PubMed ID

24147110

UMMS Affiliation

Program in Molecular Medicine

Date

10-16-2013

Document Type

Article

Disciplines

Endocrine System Diseases | Immunity | Immunopathology | Nutritional and Metabolic Diseases

Abstract

Epidemiologic and clinical evidence suggests that virus infection plays an important role in human type 1 diabetes pathogenesis. We used the virus-inducible BioBreeding Diabetes Resistant (BBDR) rat to investigate the ability of sodium salicylate, a non-steroidal anti-inflammatory drug (NSAID), to modulate development of type 1 diabetes. BBDR rats treated with Kilham rat virus (KRV) and polyinosinic:polycytidylic acid (pIC, a TLR3 agonist) develop diabetes at nearly 100% incidence by ~2 weeks. We found distinct temporal profiles of the proinflammatory serum cytokines, IL-1beta, IL-6, IFN-gamma, IL-12, and haptoglobin (an acute phase protein) in KRV+pIC treated rats. Significant elevations of IL-1beta and IL-12, coupled with sustained elevations of haptoglobin, were specific to KRV+pIC and not found in rats co-treated with pIC and H1, a non-diabetogenic virus. Salicylate administered concurrently with KRV+pIC inhibited the elevations in IL-1beta, IL-6, IFN-gamma and haptoglobin almost completely, and reduced IL-12 levels significantly. Salicylate prevented diabetes in a dose-dependent manner, and diabetes-free animals had no evidence of insulitis. Our data support an important role for innate immunity in virus-induced type 1 diabetes pathogenesis. The ability of salicylate to prevent diabetes in this robust animal model demonstrates its potential use to prevent or attenuate human autoimmune diabetes.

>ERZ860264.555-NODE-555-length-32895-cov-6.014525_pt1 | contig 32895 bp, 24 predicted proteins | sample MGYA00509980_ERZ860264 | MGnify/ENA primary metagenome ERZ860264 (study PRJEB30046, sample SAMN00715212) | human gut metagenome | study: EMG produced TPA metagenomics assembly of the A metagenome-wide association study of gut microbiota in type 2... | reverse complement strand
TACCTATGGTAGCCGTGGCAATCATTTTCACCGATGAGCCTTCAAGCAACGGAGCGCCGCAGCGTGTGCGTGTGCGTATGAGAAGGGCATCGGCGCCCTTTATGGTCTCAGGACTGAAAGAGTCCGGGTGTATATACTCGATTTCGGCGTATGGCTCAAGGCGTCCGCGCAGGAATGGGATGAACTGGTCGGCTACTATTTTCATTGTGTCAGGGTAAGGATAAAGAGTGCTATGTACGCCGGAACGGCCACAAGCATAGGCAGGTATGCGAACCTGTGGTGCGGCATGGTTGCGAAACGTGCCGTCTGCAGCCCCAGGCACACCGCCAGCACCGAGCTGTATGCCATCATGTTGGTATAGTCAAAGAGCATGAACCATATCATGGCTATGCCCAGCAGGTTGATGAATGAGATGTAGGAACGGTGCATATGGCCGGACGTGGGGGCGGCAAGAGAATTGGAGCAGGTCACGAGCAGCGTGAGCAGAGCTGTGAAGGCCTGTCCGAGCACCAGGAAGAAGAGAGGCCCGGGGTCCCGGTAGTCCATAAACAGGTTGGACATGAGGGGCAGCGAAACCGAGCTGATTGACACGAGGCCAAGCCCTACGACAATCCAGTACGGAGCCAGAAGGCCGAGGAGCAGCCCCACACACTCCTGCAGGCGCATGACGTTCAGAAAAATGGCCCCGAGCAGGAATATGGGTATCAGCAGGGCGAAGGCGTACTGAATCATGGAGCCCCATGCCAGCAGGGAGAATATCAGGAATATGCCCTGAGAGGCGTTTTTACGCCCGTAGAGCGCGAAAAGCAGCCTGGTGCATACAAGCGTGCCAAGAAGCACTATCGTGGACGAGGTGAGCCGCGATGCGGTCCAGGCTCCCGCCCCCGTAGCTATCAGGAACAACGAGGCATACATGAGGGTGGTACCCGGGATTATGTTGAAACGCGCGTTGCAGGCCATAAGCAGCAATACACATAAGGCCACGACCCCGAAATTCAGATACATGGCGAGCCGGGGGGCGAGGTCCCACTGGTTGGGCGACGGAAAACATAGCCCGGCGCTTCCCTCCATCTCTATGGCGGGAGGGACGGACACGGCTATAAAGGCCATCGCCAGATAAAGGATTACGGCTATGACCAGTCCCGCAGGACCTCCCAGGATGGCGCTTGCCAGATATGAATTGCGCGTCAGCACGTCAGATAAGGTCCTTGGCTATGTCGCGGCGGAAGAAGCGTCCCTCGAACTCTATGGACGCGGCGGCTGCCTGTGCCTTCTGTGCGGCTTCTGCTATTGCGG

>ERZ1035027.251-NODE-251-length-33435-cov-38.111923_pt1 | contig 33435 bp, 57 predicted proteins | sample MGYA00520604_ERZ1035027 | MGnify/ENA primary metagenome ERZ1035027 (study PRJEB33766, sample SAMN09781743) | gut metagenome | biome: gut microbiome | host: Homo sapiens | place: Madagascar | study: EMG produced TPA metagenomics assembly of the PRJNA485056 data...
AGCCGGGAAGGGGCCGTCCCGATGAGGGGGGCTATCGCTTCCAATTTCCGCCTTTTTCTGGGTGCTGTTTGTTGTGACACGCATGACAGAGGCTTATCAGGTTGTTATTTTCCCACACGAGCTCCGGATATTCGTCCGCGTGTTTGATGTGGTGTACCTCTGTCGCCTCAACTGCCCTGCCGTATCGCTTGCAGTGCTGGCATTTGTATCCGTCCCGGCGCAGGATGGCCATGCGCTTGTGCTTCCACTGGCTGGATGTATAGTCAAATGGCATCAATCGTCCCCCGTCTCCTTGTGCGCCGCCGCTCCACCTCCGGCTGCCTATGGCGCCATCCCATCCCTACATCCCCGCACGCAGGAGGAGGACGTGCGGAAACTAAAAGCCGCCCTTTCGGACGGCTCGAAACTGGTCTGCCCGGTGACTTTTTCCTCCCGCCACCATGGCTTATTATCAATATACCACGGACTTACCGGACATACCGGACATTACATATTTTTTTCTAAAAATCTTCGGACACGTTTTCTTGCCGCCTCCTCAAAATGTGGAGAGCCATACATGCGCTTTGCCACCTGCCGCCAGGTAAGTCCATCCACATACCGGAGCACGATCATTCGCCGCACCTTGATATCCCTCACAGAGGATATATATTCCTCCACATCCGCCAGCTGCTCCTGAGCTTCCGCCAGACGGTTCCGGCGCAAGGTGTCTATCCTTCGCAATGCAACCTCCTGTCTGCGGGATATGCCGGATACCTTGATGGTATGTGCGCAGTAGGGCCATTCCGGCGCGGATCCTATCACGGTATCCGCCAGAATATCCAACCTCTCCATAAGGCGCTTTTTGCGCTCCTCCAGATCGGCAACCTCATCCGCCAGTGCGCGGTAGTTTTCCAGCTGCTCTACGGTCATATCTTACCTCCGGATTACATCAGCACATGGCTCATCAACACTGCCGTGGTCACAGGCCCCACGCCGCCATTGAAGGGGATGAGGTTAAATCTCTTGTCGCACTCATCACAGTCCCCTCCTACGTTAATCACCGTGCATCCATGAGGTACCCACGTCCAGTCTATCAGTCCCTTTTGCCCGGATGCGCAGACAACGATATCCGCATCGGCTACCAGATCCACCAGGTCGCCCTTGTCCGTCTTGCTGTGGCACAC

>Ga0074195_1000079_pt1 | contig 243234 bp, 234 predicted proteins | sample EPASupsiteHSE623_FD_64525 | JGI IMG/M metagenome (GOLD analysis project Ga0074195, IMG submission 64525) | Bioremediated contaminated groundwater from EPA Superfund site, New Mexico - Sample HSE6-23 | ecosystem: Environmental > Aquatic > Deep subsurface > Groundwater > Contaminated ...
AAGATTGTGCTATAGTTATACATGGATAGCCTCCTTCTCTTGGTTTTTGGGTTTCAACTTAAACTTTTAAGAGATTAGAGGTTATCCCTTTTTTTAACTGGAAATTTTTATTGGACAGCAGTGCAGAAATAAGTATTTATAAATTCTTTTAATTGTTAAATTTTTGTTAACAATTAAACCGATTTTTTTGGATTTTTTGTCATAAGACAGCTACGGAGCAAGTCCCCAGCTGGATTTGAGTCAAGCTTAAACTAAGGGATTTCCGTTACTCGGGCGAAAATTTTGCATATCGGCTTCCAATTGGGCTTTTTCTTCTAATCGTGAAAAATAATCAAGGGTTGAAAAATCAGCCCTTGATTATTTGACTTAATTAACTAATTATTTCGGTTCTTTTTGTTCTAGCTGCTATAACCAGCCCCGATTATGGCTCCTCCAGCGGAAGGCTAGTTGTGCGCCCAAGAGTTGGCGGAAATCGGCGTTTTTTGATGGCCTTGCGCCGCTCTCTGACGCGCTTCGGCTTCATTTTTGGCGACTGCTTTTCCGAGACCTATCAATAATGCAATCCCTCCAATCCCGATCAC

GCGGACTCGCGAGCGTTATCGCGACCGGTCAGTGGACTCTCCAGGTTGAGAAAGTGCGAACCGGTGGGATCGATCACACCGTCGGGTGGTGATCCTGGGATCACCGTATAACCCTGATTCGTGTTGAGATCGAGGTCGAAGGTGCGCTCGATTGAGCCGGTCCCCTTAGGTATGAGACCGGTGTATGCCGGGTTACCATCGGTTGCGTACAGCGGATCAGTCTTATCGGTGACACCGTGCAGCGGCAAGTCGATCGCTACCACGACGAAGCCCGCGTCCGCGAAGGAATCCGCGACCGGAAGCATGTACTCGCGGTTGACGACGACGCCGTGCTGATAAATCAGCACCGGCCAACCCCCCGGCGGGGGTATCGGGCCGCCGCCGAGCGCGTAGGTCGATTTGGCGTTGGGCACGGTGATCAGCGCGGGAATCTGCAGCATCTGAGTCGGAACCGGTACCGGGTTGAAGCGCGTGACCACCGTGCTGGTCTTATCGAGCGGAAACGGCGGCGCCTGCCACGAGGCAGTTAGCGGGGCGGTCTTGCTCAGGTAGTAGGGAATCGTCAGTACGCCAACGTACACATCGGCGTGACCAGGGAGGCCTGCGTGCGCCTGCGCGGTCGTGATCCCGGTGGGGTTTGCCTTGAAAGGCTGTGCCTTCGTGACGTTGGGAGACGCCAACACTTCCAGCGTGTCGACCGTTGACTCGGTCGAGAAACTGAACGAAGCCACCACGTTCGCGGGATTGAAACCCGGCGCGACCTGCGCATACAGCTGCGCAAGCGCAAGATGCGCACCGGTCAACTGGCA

Comments

Citation: Yang C, Jurczyk A, diIorio P, Norowski E, Brehm MA, et al. (2013) Salicylate Prevents Virus-Induced Type 1 Diabetes in the BBDR Rat. PLoS ONE 8(10): e78050. doi:10.1371/journal.pone.0078050. Link to article on publisher's site

Copyright 2013 Yang et al. This is an open-access article distributed under the terms of the Creative Commons Attribution License, which permits unrestricted use, distribution, and reproduction in any medium, provided the original author and source are credited.

Related Resources

Link to Article in PubMed